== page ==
5 Ways to Help Beat the “Blahs”

  1. Take the day to do something you absolutely enjoy without feeling guilty: Listening to your favorite songs or going to your favorite places, reading your favorite books or anything in between, it is all about you and it is more than okay. My kids will tell you in a heart beat that I will turn on my favorite tunes or take them to a favorite spot any day of the week and have great time in the process.  They learn along the way too. They have a great time learning about something that is quite “old” to them and I have fun sharing the information about it all. Sip warm tea, drink your favorite flavor coffee, be a creative for the day, whatever it is that brings you joy and perfect health, pursue that thing. You need time that is not all about the children and that is not being selfish. We all know that if you are not your best then they cannot be their best without the best version of your presence.  
  1. Get outside: Enough said. Scientific research has proven that Nature is a great way to prescribe to a better day and outlook. Take time release and reset while basking the beauty of the great outdoors. A walk around the corner to a nature hike, whatever you do, do it outdoors and enjoy every minute of seeing that there is so much more out there to enjoy than what’s in front of you or on your mind.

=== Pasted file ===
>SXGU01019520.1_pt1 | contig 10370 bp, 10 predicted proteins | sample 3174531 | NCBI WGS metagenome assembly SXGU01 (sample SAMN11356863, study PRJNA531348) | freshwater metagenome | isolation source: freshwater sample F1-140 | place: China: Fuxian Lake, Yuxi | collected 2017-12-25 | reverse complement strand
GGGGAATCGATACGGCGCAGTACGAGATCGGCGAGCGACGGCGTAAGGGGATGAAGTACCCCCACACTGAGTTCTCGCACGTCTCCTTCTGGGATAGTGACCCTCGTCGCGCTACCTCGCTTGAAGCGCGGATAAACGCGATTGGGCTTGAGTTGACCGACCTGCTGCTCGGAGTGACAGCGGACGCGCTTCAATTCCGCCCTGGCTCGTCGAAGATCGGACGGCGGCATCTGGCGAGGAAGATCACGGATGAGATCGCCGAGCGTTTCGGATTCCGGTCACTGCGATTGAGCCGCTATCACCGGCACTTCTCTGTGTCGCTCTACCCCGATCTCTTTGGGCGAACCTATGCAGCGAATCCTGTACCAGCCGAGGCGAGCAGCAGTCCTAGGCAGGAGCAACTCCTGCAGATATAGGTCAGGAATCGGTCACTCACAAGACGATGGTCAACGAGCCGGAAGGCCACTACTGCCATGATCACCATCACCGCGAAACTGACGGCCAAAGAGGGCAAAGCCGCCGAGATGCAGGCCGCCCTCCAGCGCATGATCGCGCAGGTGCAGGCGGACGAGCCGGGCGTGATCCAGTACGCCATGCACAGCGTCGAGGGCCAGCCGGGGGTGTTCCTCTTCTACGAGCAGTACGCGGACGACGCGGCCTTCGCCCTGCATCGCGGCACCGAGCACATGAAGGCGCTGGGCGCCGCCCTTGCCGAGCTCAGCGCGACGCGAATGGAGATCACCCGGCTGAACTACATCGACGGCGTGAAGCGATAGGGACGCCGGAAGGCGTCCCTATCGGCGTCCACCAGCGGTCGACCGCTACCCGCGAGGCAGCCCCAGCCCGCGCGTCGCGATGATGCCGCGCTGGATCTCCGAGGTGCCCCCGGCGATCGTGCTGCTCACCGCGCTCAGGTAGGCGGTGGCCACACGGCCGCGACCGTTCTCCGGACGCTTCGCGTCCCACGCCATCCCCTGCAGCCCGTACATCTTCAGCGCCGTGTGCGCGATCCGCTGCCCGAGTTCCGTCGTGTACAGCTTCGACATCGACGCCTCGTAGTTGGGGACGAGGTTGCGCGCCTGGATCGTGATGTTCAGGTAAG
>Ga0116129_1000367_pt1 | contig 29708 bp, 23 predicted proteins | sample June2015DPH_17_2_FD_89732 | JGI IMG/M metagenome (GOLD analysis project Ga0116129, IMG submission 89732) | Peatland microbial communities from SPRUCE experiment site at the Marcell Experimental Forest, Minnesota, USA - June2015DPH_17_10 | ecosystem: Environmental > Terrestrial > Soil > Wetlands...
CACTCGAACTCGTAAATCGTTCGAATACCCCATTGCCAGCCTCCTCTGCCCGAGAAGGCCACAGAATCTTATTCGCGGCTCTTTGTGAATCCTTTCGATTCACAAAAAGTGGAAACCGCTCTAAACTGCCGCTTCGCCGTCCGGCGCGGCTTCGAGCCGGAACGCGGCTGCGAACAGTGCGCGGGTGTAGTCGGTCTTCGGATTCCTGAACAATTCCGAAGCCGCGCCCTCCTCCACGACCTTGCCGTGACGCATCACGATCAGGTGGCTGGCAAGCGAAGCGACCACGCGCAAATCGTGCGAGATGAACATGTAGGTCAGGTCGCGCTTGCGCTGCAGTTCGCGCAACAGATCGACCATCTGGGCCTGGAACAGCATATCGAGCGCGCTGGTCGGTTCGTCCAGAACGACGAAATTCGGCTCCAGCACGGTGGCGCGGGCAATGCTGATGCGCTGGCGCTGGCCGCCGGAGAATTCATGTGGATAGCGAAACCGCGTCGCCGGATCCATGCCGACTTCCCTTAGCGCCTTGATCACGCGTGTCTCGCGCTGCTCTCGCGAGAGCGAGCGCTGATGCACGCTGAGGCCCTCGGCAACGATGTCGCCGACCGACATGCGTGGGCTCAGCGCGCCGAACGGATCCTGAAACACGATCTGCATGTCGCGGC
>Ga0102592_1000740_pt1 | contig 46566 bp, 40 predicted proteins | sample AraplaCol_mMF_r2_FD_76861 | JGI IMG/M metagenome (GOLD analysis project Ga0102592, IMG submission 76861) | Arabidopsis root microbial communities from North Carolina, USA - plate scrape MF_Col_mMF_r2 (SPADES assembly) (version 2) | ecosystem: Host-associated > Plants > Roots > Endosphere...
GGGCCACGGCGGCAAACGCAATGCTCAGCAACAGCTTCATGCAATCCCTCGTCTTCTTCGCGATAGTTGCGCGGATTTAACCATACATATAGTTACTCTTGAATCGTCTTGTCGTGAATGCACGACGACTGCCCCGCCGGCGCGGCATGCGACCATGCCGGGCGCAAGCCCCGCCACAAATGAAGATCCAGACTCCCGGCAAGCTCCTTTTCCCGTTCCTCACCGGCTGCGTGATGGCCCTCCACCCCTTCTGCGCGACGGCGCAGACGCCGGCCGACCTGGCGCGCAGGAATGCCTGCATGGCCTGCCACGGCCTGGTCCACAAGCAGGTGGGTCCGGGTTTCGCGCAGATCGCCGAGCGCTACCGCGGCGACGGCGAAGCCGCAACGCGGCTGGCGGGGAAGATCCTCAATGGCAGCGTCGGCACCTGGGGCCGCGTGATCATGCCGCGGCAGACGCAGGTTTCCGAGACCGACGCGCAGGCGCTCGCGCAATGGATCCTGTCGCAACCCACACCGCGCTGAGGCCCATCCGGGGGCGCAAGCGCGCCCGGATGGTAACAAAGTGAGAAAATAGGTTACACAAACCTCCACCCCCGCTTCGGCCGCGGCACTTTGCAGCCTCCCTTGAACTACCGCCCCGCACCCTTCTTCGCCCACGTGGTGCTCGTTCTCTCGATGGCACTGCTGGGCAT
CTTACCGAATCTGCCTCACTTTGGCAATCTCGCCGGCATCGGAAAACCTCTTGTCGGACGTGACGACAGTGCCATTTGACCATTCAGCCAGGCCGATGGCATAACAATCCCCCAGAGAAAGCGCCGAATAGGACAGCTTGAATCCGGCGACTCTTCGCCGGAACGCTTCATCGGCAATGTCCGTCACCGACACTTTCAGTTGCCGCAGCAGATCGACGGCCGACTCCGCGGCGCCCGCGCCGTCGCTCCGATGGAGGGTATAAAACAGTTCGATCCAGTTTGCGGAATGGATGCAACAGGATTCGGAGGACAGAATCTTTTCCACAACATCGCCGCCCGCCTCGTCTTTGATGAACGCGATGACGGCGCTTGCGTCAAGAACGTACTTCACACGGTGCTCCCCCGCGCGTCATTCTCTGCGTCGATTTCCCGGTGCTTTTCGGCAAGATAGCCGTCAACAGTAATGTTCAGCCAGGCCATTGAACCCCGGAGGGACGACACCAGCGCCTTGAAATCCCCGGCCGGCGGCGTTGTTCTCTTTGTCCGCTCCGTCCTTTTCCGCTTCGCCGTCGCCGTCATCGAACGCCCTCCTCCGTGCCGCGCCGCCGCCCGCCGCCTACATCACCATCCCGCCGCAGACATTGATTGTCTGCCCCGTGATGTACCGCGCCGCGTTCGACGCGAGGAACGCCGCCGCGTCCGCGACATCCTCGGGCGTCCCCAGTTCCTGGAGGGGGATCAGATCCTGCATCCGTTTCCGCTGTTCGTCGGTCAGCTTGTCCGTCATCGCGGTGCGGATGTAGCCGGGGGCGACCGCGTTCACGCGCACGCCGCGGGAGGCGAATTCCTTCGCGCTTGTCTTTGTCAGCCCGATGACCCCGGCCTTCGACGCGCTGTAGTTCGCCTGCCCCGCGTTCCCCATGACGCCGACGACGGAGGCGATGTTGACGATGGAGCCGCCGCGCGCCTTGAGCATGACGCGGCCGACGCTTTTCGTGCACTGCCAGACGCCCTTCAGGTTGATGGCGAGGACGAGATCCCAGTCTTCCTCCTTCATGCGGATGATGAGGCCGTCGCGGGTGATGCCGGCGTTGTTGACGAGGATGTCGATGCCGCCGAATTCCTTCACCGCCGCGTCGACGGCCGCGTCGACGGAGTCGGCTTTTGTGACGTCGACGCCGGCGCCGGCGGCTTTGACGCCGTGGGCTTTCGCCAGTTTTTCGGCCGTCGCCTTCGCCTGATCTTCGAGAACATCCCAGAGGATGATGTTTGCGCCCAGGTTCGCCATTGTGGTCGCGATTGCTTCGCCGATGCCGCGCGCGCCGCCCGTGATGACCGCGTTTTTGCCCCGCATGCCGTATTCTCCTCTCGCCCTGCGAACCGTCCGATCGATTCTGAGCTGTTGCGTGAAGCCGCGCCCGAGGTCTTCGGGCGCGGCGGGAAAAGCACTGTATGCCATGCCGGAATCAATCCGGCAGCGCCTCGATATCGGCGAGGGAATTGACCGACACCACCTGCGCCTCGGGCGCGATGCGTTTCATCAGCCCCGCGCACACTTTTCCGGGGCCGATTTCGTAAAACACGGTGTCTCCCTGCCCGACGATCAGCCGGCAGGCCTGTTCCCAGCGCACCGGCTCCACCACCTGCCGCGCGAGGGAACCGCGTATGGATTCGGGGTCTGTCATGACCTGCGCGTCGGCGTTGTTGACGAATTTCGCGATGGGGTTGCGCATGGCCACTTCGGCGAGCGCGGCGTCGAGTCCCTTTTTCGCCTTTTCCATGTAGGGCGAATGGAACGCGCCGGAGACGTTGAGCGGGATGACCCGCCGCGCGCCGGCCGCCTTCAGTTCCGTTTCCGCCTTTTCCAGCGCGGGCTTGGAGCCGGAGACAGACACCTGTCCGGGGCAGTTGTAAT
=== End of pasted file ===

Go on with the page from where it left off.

1. Listen to a Podcast: There are tons of podcasts both good and bad for you to listen to. When in doubt as to what you should be listening to, there are a few suggestions out there. One thing you can do is actually google the topic you are interested in tapping in to, while my other suggestion is to simply type in a topic in the podcast search engine.  You will be surprised (or not) by the number of podcasts that will appeal to your needs. Share what you find! I’d love to know what you’re listening to!